Next, we developed a small web interface that allowed us to tag HTML elements as “menu” and “add to cart” button. Let me thank the colleagues who spent several hours tagging pages for us!
Technically, a JS script was injected into the webpage. This script allowed the user to select HTML elements with the mouse and assign them a category.
Once finished, we had a dataset of 1,089 product pages with a tagged menu and 1,102 product pages with a tagged “add to cart” button.
The algorithm is divided into four steps (see figure 2):
- Web page scraping: a Js script run by PhantomJs extracts data about the different HTML elements of the page.
- Feature transformation: the data scraped from the web page is transformed into a proper set of features for all HTML elements. Bag of words models for text data, standardization for numerical data, etc.
- Prediction of the probability of being the zone of interest (e.g. the menu) for all HTML elements.
- Selection of the zone of interest from the probabilities outputted at step 3. In this first iteration, the HTML element with highest score is selected.
Outline of the algorithm
In this image, HTML elements are represented by their path in the DOM tree: “div#content>a:eq(1)” means the second “a” tag within a “div” tag with id “content”.
Web page scraping
We extract all kinds of information from the web page: from the size of HTML elements and their position in the DOM tree to their ids and CSS class names.
To perform this task, we use a JS script that is run by PhantomJS. It produces a text file containing structured JSON objects for almost every HTML element in the page.
At this step, we only filter out elements which have no chance of being a zone of interest, such as special HTML tags or “non-physical” elements.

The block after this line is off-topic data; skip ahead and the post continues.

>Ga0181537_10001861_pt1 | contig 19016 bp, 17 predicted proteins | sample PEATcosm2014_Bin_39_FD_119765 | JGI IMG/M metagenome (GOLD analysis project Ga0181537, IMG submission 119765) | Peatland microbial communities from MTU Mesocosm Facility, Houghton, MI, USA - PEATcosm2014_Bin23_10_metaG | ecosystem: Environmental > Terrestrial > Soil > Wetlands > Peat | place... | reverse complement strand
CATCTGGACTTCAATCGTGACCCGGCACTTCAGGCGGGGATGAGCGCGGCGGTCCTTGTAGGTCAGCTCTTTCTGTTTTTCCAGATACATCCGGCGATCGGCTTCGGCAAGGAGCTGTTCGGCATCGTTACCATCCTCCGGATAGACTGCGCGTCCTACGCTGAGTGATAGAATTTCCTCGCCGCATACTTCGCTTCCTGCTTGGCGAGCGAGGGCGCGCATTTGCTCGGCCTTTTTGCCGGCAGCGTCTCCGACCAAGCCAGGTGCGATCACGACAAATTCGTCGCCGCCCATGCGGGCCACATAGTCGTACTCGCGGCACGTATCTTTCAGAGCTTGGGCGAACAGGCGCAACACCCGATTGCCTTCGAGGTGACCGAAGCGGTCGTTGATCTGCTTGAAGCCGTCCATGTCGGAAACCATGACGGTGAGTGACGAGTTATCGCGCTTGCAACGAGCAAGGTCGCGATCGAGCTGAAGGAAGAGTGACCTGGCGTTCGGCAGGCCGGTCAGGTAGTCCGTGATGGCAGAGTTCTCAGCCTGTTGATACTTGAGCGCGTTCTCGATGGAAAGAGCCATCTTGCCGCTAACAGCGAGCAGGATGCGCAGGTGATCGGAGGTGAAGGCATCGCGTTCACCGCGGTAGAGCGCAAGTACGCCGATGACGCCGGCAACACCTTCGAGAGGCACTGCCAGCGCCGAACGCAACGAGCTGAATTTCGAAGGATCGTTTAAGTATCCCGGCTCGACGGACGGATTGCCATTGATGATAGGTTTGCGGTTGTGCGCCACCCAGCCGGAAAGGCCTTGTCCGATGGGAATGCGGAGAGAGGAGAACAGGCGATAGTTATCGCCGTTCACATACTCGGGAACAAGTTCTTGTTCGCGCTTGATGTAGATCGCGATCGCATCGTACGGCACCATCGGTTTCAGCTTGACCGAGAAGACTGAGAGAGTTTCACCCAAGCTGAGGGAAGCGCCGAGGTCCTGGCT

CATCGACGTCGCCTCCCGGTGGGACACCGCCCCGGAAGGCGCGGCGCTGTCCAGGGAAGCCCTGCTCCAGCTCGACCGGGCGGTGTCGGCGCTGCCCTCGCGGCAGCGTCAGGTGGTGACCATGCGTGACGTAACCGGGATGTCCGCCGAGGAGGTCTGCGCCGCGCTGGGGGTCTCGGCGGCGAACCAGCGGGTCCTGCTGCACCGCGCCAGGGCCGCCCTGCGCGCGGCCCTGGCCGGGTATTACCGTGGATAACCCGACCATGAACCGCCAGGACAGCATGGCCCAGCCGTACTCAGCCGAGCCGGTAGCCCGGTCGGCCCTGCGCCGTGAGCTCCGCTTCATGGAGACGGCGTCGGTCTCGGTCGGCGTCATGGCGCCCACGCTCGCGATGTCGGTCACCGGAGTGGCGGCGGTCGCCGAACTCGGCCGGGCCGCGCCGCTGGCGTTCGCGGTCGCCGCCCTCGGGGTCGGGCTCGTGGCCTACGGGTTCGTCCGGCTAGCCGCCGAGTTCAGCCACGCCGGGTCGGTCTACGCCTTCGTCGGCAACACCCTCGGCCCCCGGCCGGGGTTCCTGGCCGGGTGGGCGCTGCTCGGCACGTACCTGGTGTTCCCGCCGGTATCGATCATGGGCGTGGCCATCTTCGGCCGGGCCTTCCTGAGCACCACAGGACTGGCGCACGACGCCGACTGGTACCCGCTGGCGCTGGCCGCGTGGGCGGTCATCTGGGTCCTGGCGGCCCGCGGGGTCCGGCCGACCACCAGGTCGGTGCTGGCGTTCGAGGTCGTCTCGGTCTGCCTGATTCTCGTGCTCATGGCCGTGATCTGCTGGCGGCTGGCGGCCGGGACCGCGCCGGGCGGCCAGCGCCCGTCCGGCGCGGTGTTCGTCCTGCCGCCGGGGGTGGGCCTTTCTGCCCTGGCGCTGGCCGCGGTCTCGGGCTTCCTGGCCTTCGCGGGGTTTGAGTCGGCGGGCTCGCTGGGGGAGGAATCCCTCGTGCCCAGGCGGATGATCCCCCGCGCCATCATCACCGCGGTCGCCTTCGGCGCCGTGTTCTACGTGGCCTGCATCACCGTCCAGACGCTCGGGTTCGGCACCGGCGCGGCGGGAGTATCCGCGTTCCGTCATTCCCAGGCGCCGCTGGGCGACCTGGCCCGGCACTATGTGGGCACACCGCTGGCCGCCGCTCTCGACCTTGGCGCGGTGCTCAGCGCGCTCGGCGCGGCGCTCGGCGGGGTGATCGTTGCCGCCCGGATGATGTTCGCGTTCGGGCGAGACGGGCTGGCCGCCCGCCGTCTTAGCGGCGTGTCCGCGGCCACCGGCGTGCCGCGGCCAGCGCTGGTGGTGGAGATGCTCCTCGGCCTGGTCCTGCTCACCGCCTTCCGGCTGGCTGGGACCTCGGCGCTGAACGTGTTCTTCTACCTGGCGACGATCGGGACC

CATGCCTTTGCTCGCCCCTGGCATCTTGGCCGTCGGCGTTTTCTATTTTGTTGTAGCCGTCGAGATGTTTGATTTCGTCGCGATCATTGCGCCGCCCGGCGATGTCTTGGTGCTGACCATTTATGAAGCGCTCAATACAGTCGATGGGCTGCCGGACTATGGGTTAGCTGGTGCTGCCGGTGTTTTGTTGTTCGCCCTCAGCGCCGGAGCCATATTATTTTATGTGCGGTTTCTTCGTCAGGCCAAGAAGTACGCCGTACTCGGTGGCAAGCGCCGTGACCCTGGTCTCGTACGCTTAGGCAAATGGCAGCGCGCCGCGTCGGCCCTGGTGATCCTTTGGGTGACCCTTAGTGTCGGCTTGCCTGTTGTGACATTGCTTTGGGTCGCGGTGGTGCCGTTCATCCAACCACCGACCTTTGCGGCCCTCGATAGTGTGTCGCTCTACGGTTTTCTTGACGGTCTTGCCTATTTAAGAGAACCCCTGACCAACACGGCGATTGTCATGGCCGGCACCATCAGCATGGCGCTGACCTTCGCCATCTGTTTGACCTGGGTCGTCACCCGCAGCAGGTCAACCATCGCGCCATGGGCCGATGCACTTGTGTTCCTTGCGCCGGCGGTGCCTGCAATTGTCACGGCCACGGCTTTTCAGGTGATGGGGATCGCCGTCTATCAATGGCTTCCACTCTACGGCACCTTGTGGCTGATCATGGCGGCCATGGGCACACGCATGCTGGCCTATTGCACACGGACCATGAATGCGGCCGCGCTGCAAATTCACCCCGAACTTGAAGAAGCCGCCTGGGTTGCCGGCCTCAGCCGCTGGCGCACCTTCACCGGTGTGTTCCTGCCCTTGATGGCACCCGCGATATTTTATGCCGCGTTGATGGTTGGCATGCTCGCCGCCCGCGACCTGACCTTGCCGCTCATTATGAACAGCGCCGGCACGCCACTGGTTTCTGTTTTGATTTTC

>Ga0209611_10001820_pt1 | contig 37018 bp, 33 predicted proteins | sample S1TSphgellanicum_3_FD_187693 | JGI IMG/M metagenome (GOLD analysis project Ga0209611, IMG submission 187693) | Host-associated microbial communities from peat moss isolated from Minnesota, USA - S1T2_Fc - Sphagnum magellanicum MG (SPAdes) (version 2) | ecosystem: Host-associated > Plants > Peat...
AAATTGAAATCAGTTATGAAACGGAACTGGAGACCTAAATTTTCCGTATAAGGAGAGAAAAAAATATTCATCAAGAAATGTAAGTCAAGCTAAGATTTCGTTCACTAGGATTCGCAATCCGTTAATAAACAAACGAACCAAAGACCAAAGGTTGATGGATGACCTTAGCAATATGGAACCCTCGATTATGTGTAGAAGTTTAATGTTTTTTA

Once structured data is extracted for each HTML element, they have to be turned into proper feature vectors. We have tried many features and preprocessing steps as part of our cross-validation routine, and we kept the ones yielding best performance and moved them in the final model.
As we will see below, developer data like element id and CSS class names represent a huge amount of information. We separated the words according to all possible naming conventions: camel case, pascal case, underscores, hyphens, etc. Then a bag-of-words model was applied to the obtained words. This allowed us to capture the semantic meaning chosen by the developer. Of course, it is implicitly assumed that the developer gives meaningful names to their entities: poorly written or obfuscated source code is not supported at this time.
Among the numerical features we have extracted from the HTML elements, some have a great impact on the performance of the model. Let’s mention width and height of the element, depth and number of descendants in the DOM. We applied standardization before logistic regression, and no feature transformation before random forests.
As mentioned above, our algorithm yields the probability of being the menu for every HTML element. The menu is selected based on those probabilities.